Weigel Makes Bold News Move In South Bend

Contrary to what might be expected in these recessionary times, the group owner is investing money in people and infrastructure to create a news department that will provide on-air, online and mobile programming for its three Indiana stations.

At a time when other broadcasters are downsizing or consolidating newsrooms, Weigel Broadcasting is pouring “many millions” into building a multiplatform news operation in the already competitive South Bend, Ind., market (DMA 91), where it owns three TV stations.

While over the past 15 years Weigel has invested n heavily in the infrastructure of the network-affiliated stations — WBND (ABC), WCWW-LP (CW) and WMYS-LP (MNT) — none produces a full newscast, although WBND airs a five-minute daily roundup at 11 p.m.

That will change next spring, says Weigel’s Neal Sabin. “We just think that starting a new business and increasing our involvement in the community is the right thing to do in the right place.”

“We have always been a little contrarian,” says Sabin. “We look at this recessionary period in our economy as an opportunity to expand our business and to keep people employed.”

Weigel, which also owns stations in Chicago and Milwaukee, has already hired veteran news manager Aaron Ramey to oversee the endeavor.

Next steps include hiring at least 25 staffers, turning a newly purchased building into a 21st century news studio (fully HD capable) that can produce content for broadcast, online and mobile applications and compete against three other stations: Gray Television’s WNDU (NBC), Schurz Communication’s WSBT (CBS) and Quincy Newspaper’s WSJV (Fox).


“It’s interesting that they would start from scratch, especially in this day and age,” says C.J. Beutien, the news director at WNDU.

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Things simply aren’t that flush at WNDU, he says, where news staff has taken on significantly more work and he has to lobby corporate to replace staffers who leave. “The question is how many times the pie can be cut and how many pieces they will need to win.”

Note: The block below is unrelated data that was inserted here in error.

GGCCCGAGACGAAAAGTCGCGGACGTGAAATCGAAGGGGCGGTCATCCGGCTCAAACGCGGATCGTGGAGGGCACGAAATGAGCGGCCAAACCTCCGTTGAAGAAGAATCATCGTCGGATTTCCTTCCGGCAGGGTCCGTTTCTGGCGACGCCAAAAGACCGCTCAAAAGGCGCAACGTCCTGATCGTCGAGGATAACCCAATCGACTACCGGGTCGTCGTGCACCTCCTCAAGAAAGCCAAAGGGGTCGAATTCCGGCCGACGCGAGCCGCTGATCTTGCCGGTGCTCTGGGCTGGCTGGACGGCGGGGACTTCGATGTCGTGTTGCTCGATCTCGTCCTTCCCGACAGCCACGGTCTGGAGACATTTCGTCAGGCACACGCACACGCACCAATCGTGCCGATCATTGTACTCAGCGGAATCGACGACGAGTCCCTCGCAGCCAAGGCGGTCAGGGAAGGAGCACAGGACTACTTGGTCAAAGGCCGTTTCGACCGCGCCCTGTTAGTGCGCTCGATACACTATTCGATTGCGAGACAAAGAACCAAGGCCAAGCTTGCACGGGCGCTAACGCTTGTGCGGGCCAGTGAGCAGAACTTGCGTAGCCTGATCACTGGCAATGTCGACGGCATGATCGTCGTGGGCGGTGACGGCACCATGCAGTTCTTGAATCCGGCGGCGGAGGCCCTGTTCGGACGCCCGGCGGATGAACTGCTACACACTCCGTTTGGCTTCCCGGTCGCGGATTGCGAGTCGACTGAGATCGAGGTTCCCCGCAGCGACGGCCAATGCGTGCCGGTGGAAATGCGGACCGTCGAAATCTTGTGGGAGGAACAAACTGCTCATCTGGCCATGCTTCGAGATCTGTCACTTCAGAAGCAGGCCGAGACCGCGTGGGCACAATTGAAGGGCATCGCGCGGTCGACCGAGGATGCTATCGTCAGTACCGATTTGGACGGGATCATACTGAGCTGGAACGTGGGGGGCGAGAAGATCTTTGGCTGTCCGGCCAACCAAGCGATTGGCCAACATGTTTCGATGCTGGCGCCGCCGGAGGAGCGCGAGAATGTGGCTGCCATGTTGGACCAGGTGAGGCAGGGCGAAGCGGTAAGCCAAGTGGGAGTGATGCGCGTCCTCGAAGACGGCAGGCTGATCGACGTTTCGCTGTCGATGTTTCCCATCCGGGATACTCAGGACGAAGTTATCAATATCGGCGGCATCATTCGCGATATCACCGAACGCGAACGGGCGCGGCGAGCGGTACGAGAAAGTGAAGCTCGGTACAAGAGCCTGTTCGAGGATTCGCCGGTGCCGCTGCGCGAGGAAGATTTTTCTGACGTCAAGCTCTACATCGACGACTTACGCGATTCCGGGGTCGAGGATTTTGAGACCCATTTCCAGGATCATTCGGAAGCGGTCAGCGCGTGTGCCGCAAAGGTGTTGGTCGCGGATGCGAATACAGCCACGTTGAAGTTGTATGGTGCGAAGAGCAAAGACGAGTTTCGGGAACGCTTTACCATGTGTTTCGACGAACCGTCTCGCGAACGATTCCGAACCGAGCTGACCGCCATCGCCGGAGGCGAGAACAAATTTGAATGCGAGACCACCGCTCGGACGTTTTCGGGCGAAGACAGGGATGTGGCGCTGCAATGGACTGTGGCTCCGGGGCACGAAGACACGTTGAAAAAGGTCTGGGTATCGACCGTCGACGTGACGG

Still months away from air, neither Sabin nor Ramey would share the details of how exactly they plan to grab a piece of that pie.

They did, however, say they are trying create an operation and programming that are in sync with the way people are now consuming news.

“We are not anchored to the past and we have no preconceived notions,” Ramey says.  “We have no bad habits to break.”

Creating lively online and mobile presences are part of that process, they say. So is establishing a relatively large news team that will provide a range of content from the field — some traditional, some not.

“What that morphs into is limited only by our imagination,” Ramey says.

“We realize that we cannot come into the market and do the same things as our competitors who have been in the market for 50-plus years.”

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Though the first phase of the launch is focused on airing newscasts in traditional time slots on WBND, the ABC affiliate, “the options are almost endless from there,” he says.

By next summer, news could be expanded to non-traditional time slots on the other two stations, which also could be used for special news coverage, like severe weather, he says.

Weigel’s move in South Bend echos what the company did in Milwaukee about 15 years ago, when it significantly upgraded the facilities of WDJT, its CBS affiliate, and created a news department.

Gaining a foothold as Milwaukee’s fourth news provider “has been a long process,” Sabin says. “It was not profitable from day one, but it was the kind of thing the company committed to and was invested in.”

While it could be a relatively long haul in South Bend as well, Sabin says Weigel wouldn’t be taking the plunge if it didn’t believe there would be a payoff.

“We have to think that people will appreciate that someone is paying attention to their market and is expanding versus contracting,” he said.


Air Check by Diana Marszalek is a bi-monthy column about local TV news and the people that make it happen. Marszalek can be reached at [email protected]. For other Air Check stories, click here.

Comments (2)

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E B says:

November 30, 2010 at 11:01 am

My lord, what a pile of whipping cream on top of horse manure.

This outfit has been number four in a three-station horse race for eons. It merely has to build a new master control and newsroom to get such fluffy coverage?

Diana, there is no context in this article. WNDU is recognized for its market dominance in South Bend, for both the width and breadth of its news coverage. Fluffy promises of some sort of new age mantras is OK for station promos. But not serious coverage.

” Trying create an operation and programming that are in sync with the way people are now consuming news”? “Not anchored to the past and we have no preconceived notions?”

In other words, either (a) they have no real plan at all, or (b) have a plan and are too disrespectful of the reader (and the author) to share this brilliance with TV Newscheck. My bet is (a).

Monica Patterson says:

November 30, 2010 at 2:22 pm

Wow. A pile of fluff is right. But ZumaHans and the article author Diana miss the mark thereafter. WNDU is not the dominant news station in South Bend (and has not been since 2006) and even parent Gray Comm acknowledges as much in their quarterly investor call. WSBT is.
I suspect Weigel is investing in news in order to satisfy ABC, which most likely insisted on it as part of the affiliation renewal process.
This will be fun to watch. If you build it they won’t necessarily come.

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